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“Narco state” possible because of weak campaign financing law- GECOM Chairman

Last Updated on Tuesday, 10 June 2014, 17:39 by GxMedia

GECOM Chairman Dr. Steve Surujbally

Chairman of the Guyana Elections Commission (GECOM), Dr. Steve Surujbally on Tuesday insisted that there must be limits on campaign financing or the country ran the risk of being governed or influenced by drug lords.

“It cannot (be brushed aside) because we are looking for trouble because we can have narco governments in place,” he told a a half-day public forum on Local Government Elections that was organized by the Georgetown Chamber of Commerce and Industry (GCCI).

Surujubally acknowledged that the task of putting limits on campaign financing would be a “rough one”, partly because the United States (US) Supreme Court recently ruled that doing so would be unconstitutional. The US, Canada and Mexico, he remarked, are major financiers of the 34-nation Organisation of American States (OAS) that has been advocating modern campaign financing legislation in Guyana and other countries in the hemisphere. He added that the British Commonwealth has been also pushing for strict campaign financing here.

With the reformed Local Government laws also making it possible for individuals to contest elections under a mixture of first-pass-the-post and proportional representation, the GECOM Chairman noted the likely rise of narco-politicians.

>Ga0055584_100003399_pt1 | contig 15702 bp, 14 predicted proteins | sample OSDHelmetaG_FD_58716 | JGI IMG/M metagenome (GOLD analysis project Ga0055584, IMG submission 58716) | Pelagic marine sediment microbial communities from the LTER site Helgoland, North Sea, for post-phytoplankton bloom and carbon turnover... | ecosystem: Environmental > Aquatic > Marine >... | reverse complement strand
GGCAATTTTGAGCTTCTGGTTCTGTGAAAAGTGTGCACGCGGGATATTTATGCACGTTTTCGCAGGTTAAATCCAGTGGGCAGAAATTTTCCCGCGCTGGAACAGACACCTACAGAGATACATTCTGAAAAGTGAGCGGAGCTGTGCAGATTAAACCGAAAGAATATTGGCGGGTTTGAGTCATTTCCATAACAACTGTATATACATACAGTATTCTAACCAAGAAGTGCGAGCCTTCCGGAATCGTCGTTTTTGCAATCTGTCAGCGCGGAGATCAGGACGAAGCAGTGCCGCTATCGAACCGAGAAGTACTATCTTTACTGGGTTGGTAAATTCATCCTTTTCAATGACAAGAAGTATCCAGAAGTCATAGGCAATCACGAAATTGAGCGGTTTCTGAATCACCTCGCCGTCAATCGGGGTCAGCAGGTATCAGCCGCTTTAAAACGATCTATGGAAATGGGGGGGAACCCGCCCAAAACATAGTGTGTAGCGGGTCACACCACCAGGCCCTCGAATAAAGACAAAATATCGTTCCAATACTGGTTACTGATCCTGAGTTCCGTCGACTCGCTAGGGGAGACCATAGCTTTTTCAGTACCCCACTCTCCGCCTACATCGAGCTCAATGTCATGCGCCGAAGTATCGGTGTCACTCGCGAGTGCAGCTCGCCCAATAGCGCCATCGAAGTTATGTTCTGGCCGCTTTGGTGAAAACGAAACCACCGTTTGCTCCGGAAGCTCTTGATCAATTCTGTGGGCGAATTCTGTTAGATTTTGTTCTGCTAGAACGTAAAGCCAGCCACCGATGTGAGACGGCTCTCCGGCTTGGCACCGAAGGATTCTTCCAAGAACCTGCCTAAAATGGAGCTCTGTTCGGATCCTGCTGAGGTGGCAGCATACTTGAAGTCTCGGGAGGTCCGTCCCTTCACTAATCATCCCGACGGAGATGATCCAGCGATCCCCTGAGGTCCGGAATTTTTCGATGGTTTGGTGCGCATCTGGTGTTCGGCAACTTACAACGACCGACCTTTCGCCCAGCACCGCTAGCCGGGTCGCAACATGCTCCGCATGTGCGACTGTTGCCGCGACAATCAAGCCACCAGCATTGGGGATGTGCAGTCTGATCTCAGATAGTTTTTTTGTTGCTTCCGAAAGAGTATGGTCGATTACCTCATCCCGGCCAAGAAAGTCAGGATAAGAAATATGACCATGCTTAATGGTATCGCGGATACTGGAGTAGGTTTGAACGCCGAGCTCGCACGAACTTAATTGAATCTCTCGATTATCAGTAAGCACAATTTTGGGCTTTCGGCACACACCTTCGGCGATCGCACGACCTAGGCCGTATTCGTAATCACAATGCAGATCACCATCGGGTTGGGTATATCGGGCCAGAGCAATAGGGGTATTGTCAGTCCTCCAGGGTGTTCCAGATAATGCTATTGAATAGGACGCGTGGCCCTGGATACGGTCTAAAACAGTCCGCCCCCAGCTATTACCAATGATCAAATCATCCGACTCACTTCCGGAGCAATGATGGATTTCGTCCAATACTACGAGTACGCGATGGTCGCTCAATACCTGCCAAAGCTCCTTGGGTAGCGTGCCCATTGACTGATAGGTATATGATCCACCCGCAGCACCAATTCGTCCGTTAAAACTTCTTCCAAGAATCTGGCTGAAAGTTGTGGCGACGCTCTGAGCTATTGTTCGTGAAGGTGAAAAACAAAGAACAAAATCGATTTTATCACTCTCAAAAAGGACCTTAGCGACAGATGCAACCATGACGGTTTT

“If a lot of money is placed into a system, a lot of money from the recipient’s eye but from the donor’s eye small-change, you can theoretically have elected a person who will be part of a narco-state,” he said.

Opposition Leader David Granger attended an OAS symposium on campaign financing in Barbados several months ago.

The GECOM Chairman called for an institutionalized brake on campaign financing, failing which the repercussions would be “very destructive.”

Opposition-nominated GECOM Commissioner, Vincent Alexander said it is not loads of cash that would make the ultimate difference but the integrity of the candidates in small areas who are willing to campaign. “I feel that somebody who has good legs could virtually go door-to-door and the big bucks wouldn’t make the difference if that person has track a record and has good legs and prepared to the leg work,” he added.

Alexander agreed that even candidates in constituencies with electorates of mere hundreds could be bank-rolled but their performance would be the yardstick. “Possible but he is going to be elected. Is he going to perform? Will he be voted for the next time around so that’s a check and balance in that kind of situation,” he said. He said that campaign financing was taboo and it was not one of the mandates of the local government reform task force. 

He observed that there was an apparent absence of political by the 65-member National Assembly to deal with the inadequate laws on campaign financing and spending. The only reference is in the Representation of the Peoples Act that states that all parties are required to submit expenses to the Chief Elections Officer. However, there is no provision for penalties. Demerara Waves Online News was told that no party abides by that law.

Surujbally and Alexander were responding to Co-Chair of the Guyana Human Rights Association (GHRA), Mike Mc Cormack who asked whether the new local government system would include rules on campaign financing to avoid candidates in mainly the smaller constituencies from being bought out.